No thanks, diabetes does not stop me!

No thanks, diabetes does not stop me!

Dated : 24 Aug 2020

I was 14 years old in the middle of my summer vacation. I was transferring to a boarding school that summer. It had many more opportunities for me and an international curriculum I was very excited about. In all the excitement of vacation and school preparation, I didn’t notice that I had started drinking a lot more water than I used to. I used the restroom almost every 15 minutes, felt tired after climbing just a few steps and lost weight like never before. I was so happy losing weight without having to give up food. It is like every teenage girl’s dream. Isn’t it? Well like life itself, it wasn’t the entire story. I soon starting experiencing extremely severe symptoms. For a 14-year-old bed-wetting is no joke! After repetitive episodes, I realized that I could not control it. That was the most humiliating of experiences for me.

I got a blood test done as my new school requested from every incoming student.  So turns out I am Type-1 Diabetic. Well at that point, I was way too excited about changing schools and I thought ‘oh it’s alright, just a few medicines and not too many sweets. All good!’ Quite ironically, the shock for me hit when my parents said that I cannot go to the boarding school.  Then I thought to myself, if my doctor says I can go then my parents won’t deny. So in complete denial and a lot of hope, I visited an endocrinologist who gradually helped me understand that my life had completely changed. I am supposed to take four insulin injections every day, my diet needs to be controlled and if not taken care, I could have serious complications or experience hypoglycemias or in other words excess insulin leading to very low blood sugars. Well it does sound scary when I say it all now but what troubled me the most was my doctor refusing to let me go to a boarding school. I understood that my disease was very new to me and my family and to be away in a boarding school where I am responsible for myself was not very intriguing for anyone. But to me, this was a disaster! Not the disease but the fact I can’t go to a school I was dreaming of for the past six months. I kept thinking how can this stupid disease stop me from doing something I really want to do. Nope I wasn’t letting that happen. 

After a lot of pestering and pleasing, my dad agreed to inform the principal of my new school of my diagnosis. Fortunately, my principal said I could still attend the school. My school had two in house doctors staying on campus 24/7 and they said they were ready to help me! Guess what- where there is a will there is a way after all! I was allowed to brake some of the most absolute rules of the school like bringing food in campus like chocolates, glucose etc., carrying a bag with me always, keeping my medication with me and carrying an electronic device – my CGM monitor with me. Things worked out! My parents were reassured that I could join as soon as they felt I knew how to take care of myself. I was driven and didn’t take long to convince my parents. I was in school in less than a month after my diagnosis, on my own, in a completely new environment. I was alone in managing diabetes but I was never lonely. I graduated from the same school in 2019, a very different person. I availed as many opportunities as time permitted me. I thrived there with the support of everybody in my school. Today, I am studying to become an Engineer in a whole different country.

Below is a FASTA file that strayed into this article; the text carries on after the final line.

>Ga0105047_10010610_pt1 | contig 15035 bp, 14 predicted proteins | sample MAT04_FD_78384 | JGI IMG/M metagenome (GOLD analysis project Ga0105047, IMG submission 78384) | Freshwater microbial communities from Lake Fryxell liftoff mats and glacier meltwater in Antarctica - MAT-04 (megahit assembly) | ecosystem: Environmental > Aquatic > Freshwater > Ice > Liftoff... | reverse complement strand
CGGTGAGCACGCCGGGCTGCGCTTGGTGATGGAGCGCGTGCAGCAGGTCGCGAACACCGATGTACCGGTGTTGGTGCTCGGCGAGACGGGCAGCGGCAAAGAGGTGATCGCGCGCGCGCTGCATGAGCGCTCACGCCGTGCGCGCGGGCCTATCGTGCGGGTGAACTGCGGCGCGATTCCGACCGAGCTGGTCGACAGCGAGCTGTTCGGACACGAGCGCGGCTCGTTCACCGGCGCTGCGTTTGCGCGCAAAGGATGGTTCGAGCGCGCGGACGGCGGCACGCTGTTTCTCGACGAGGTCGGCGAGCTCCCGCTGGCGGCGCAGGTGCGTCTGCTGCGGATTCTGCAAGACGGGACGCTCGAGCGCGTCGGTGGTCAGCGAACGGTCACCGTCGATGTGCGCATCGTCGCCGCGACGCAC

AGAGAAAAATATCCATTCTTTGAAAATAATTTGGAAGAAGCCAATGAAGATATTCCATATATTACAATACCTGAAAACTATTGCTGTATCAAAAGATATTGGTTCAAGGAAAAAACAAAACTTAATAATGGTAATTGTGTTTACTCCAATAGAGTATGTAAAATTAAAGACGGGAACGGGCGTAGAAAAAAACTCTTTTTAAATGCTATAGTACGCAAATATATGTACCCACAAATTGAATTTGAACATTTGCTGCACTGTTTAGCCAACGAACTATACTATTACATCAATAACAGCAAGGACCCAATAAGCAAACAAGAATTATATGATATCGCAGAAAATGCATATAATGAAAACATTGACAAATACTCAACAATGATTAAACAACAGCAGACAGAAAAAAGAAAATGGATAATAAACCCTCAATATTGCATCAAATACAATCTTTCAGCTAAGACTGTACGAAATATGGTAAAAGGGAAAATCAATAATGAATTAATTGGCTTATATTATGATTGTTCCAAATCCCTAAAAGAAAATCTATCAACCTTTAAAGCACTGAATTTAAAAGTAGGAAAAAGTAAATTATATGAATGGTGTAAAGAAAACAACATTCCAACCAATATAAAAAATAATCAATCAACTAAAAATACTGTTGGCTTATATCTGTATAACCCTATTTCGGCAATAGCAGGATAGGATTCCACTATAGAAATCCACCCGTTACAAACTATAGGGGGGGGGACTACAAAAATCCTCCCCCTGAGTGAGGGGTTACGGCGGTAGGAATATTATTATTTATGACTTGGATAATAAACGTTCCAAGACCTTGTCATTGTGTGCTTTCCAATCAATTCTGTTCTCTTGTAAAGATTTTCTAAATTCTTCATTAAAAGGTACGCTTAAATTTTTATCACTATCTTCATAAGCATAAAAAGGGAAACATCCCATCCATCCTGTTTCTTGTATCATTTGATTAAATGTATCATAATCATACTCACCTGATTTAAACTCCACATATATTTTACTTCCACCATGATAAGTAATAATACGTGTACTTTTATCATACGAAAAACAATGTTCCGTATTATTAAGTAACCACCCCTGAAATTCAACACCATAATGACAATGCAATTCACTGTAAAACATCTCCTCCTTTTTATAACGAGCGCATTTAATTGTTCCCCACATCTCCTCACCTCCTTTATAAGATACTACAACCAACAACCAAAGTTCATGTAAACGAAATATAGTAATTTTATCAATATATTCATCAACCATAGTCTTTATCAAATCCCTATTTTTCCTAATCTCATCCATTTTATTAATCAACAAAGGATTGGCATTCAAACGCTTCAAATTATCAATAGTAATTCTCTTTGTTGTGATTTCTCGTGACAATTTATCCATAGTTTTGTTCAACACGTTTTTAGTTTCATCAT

I was always a determined and hardworking soul but diabetes taught me to be positive in everything that life throws at me. I have learnt to be self-reliant, to be strong through hypoglycemias, erratic levels and mood swings.

It’s important to realize what we want to do and achieve in life, and keep our focus at it. If something as big as a life-long disease gets thrown into our lives, we cannot stop doing or dreaming everything we hoped for ourselves. We get through it. Pausing is important because we need time to accept change. However, we cannot make these changes responsible for not continuing with life and achieving everything we want for ourselves.